Objectives: Coronary artery bypass grafting carried out in patients in cardiogenic shock or receiving cardiopulmonary resuscitation is an infrequently performed procedure, disrupting the normal process with a dramatic early risk. These circumstances mandate an analysis of the benefit, including the early identification of the late survivors. Methods: A consecutive series of patients undergoing coronary artery bypass grafting while in cardiogenic shock (n = 167) or while receiving cardiopulmonary resuscitation (n = 92) from August 1979 until August 2001 were studied by using time-related and multivariate methodologies and a common-closing-date follow-up methodology. The events leading to the preoperative condition were either a recent catheterization, recent coronary artery bypass grafting, recent percutaneous transluminal coronary angioplasty, an infarction at home, an infarction in the hospital, or an infarction after a recent infarction. Results: The 1- and 10-year survival was 59% ± 6% and 47% ± 7%, respectively. A normal hazard of late death was observed beyond the protracted early hazard. Multivariate analysis of survival identified an increased risk in the presence of additional comorbidity, treated diabetes, a lower pH at entry into the operating theater, and the presence of triple-vessel disease. The discriminatory power for hospital mortality of the predictive variables was low (receiving operator characteristic range, 0.56-0.69). The 30-day freedom from hospital discharge alive was 33% ± 7%. The 8-day freedom from stroke was 94% ± 3%, and 8-day freedom from mechanical univentricular or biventricular support was 87% ± 5%. The 10-year freedom from cardiosurgical reintervention was 90% ± 6%. Conclusions: Coronary artery bypass grafting in cardiogenic shock or during cardiopulmonary resuscitation has an extremely high and protracted periprocedural risk but is balanced by a satisfactory late survival. An early prediction of the hospital survivors is difficult.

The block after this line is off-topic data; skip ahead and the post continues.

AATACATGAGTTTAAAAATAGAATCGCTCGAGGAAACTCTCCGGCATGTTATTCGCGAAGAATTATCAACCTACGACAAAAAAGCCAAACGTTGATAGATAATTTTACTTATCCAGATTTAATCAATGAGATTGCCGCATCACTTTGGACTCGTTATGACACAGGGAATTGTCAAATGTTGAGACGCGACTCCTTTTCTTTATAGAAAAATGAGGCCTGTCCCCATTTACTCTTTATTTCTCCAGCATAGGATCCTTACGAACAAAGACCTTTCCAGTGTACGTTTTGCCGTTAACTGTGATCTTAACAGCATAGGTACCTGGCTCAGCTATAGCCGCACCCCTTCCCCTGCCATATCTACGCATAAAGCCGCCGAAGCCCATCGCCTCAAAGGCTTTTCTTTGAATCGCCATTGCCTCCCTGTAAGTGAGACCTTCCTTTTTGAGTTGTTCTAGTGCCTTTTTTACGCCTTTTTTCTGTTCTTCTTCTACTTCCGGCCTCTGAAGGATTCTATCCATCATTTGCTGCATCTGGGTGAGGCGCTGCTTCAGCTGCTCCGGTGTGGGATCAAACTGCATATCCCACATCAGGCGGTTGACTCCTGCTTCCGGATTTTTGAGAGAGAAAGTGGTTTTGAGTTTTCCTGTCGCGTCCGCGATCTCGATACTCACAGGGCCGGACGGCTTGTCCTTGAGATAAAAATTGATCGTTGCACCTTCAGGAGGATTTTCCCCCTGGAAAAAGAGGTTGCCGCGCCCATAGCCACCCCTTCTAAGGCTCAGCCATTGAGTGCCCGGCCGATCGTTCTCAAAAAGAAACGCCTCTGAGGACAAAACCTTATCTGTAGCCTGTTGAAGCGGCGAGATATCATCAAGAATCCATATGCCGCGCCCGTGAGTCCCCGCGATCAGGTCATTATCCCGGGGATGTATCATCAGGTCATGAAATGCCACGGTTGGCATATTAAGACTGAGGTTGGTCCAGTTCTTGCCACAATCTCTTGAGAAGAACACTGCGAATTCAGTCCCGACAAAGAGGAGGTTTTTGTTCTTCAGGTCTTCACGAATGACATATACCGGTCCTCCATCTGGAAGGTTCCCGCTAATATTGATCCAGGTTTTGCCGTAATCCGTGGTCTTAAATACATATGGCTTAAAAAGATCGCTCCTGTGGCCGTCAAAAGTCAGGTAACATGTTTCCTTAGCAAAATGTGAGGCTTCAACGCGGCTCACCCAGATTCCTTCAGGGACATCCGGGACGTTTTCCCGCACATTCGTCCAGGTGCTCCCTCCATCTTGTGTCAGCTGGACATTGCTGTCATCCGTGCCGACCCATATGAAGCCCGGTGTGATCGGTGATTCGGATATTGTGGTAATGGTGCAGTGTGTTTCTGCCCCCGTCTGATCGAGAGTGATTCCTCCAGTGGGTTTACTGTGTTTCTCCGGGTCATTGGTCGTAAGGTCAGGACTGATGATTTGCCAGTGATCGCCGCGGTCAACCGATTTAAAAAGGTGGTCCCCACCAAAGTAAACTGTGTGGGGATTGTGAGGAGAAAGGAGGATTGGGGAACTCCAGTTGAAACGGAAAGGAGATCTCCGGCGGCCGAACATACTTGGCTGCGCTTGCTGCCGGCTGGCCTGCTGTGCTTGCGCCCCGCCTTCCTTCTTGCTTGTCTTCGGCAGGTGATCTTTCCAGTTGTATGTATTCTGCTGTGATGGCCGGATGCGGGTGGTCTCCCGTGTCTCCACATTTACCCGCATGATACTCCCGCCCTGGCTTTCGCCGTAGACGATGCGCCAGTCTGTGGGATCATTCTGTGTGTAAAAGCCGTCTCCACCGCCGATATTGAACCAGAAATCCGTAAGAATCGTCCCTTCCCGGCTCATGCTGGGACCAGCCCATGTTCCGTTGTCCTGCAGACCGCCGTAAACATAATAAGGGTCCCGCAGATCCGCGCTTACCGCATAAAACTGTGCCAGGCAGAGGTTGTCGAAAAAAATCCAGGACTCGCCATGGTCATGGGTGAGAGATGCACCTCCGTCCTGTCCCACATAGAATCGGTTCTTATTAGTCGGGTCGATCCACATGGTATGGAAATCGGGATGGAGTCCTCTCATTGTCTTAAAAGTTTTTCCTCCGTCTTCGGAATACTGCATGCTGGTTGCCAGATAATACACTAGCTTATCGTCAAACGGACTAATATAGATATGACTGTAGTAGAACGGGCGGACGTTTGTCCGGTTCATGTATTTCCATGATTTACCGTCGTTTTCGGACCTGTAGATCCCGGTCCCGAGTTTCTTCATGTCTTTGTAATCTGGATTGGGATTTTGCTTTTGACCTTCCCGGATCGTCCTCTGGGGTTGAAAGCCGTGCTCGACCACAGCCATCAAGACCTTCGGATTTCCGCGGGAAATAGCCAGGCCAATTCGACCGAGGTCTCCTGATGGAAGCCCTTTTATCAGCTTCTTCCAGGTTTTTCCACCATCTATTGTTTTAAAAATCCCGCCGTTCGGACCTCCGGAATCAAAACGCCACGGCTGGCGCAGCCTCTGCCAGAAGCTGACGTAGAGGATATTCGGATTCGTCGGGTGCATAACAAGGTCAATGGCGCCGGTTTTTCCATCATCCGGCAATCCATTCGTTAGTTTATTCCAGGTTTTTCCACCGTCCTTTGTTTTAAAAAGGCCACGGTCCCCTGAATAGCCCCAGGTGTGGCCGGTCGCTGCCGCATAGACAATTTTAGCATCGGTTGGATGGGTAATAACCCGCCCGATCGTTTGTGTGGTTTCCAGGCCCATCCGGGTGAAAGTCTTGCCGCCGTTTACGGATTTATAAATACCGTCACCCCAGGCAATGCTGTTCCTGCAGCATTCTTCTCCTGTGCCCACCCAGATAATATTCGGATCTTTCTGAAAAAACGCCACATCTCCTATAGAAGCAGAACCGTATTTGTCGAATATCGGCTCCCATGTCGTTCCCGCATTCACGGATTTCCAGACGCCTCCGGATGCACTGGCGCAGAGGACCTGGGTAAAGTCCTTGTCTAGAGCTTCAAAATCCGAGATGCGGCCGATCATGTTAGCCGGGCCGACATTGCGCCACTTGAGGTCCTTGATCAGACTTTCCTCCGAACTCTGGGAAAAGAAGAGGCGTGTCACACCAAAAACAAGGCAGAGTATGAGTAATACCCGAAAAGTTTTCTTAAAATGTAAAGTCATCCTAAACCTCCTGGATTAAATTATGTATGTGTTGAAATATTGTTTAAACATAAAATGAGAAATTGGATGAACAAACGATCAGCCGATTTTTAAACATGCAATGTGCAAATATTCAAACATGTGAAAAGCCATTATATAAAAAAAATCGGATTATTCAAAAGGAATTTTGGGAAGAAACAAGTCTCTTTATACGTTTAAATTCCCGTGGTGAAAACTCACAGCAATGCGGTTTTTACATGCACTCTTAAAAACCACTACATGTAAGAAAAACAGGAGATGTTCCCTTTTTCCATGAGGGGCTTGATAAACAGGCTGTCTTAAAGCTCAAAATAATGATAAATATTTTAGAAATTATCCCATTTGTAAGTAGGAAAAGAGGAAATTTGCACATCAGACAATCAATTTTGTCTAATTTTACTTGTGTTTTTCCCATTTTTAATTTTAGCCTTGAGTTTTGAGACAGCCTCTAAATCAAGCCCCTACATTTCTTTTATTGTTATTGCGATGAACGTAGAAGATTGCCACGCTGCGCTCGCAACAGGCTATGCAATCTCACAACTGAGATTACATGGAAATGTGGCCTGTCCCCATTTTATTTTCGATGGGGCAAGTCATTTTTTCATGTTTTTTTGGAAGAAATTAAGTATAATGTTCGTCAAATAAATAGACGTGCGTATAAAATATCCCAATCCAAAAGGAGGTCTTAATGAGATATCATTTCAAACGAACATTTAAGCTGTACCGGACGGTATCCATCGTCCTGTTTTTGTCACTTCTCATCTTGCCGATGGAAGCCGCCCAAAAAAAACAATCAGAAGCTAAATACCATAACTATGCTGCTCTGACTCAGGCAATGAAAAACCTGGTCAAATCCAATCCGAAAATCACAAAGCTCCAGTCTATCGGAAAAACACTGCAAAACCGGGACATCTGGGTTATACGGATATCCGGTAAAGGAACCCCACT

ASJC Scopus subject areas
- Cardiology and Cardiovascular Medicine